How to market to women — and why it's more important than ever
By Paul Wilson
Thirteen years ago, Rebecca True was working in New York City as a technology executive for Bank of America Securities. On September 11, 2001, many of her clients were killed in the attacks on the World Trade Center. Because she was one of the few women in the company, she was thrust into a role of talking to the widows and helping them begin to rebuild and take care of their families. During the next eight months, she realized she had something to bring that was “far more important than building websites.”
Today, True is president of True Capital Advisors, and specializes in working with women. Here are a few key stats and takeaways she shared with attendees of the 2014 Advisor Network Summit in Las Vegas.
- The female economy is now one of the largest on Earth and is expanding every day.
- Women business owners are contributing to the fastest growing segment of the economy.
- 92 percent of women become the primary decision maker at some point in their lives.
- By age 65, the majority of women are single.
- 70 percent of inheritance will go to women and this will continue to be true for the next 40 years.
- Women comprise 35 percent of all management positions and 23 percent of senior management positions.
- Women are very philanthropic.
Women are not a niche market. So, what is the niche? Here are a few examples:
- Women business owners
- Corporate executive women in a specific industry
- Women in transition – divorcees, widows, sudden inheritors
Women have a distinct lack of trust when it comes to the financial industry and advisors. Seventy-three percent are dissatisfied with the industry. They are overlooked, excluded, receive contradictory and poor advice, and get worse deals and terms than men.
- Boston Consulting Group Survey 2012 Women’s biggest financial concerns
- Saving for retirement – 71 percent
- Juggling work and family responsibilities – 47 percent
- Caring for immediate family – 28 percent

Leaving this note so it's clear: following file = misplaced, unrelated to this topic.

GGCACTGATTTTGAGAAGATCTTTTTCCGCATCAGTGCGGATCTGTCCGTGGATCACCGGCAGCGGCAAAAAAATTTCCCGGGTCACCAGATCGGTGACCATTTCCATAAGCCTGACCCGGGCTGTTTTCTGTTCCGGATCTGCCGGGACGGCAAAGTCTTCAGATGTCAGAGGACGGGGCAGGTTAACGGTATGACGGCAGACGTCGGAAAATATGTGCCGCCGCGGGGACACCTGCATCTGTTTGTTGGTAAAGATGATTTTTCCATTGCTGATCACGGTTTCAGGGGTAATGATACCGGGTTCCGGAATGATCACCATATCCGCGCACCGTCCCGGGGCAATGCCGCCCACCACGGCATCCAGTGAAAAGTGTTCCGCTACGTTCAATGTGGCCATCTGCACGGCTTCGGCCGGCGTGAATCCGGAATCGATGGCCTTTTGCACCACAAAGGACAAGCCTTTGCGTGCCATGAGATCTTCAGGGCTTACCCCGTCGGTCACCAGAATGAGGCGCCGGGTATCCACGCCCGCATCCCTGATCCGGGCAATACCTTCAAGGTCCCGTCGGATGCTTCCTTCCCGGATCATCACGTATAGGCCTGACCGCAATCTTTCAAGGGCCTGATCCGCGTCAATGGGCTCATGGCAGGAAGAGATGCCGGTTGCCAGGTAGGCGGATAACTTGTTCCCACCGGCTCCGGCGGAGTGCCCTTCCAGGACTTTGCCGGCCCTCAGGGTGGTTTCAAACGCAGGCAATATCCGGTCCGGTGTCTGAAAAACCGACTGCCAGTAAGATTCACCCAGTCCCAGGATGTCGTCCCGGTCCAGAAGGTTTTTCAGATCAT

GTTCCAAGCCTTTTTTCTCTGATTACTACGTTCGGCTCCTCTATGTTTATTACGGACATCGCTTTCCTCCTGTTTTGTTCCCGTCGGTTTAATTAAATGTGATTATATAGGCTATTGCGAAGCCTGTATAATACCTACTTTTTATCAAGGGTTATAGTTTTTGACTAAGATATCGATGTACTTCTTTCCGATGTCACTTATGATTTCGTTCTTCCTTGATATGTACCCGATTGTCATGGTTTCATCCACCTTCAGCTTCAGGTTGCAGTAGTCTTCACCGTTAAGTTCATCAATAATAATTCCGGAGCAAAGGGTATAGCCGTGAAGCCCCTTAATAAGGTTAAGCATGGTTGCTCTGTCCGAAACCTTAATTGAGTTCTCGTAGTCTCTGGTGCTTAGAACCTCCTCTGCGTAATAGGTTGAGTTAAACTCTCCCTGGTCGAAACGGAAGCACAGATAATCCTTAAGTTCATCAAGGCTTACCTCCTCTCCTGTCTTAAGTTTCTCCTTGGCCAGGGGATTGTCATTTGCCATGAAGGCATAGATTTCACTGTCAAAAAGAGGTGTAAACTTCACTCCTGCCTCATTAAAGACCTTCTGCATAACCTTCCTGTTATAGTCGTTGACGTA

- Caring for elderly parent or relative – 26 percent
- Taking care of my business – 25 percent
- Outside recreational activities – 24 percent
- Volunteer work, community activities – 19 percent
What is common among women?
- Longer life expectancies
- Competing interests for time
- Love and prioritize families above everything
- Like to be well-informed about available choices before committing to a solution
- Want an advisor to relate well and really listen to their concerns
- Tend to take less risk with investments
- More focused on the reason for a solution, not necessarily performance
- Masters at networking with one another and they refer more often
- They are more loyal to professional advisors – and more profitable
- Just 11 percent of American women prefer to work with a female advisor. 85 percent have no gender preference for their advisor.
- Women want to do business with someone they know and trust
- They like to be introduced through a friend or trusted advisor
- They prefer to learn in groups and are often more collaborative
- Women like online learning and do their own research to validate ideas.
- Where do niches of wealthy women hang out?
- What activities are they involved in?
- What do you enjoy that they do, too?
What women want from advisors
- Communicate in a way I understand – 69 percent
- Responsiveness and timeliness in getting back to me – 68 percent
- Protection from losses – 63 percent
- Competitive returns – 62 percent
- Understanding what I worry about most – 54 percent
- Regularly schedule communication – 43 percent
- Define what type of women you and your practice are interested in and capable of serving.
- Determine how that type of woman wants to be educated about the financial matters that matter most to them.
- Identify where you can find groups of them and be there!
- Provide specific solutions for each life stage that addressed their needs so they tell their friends.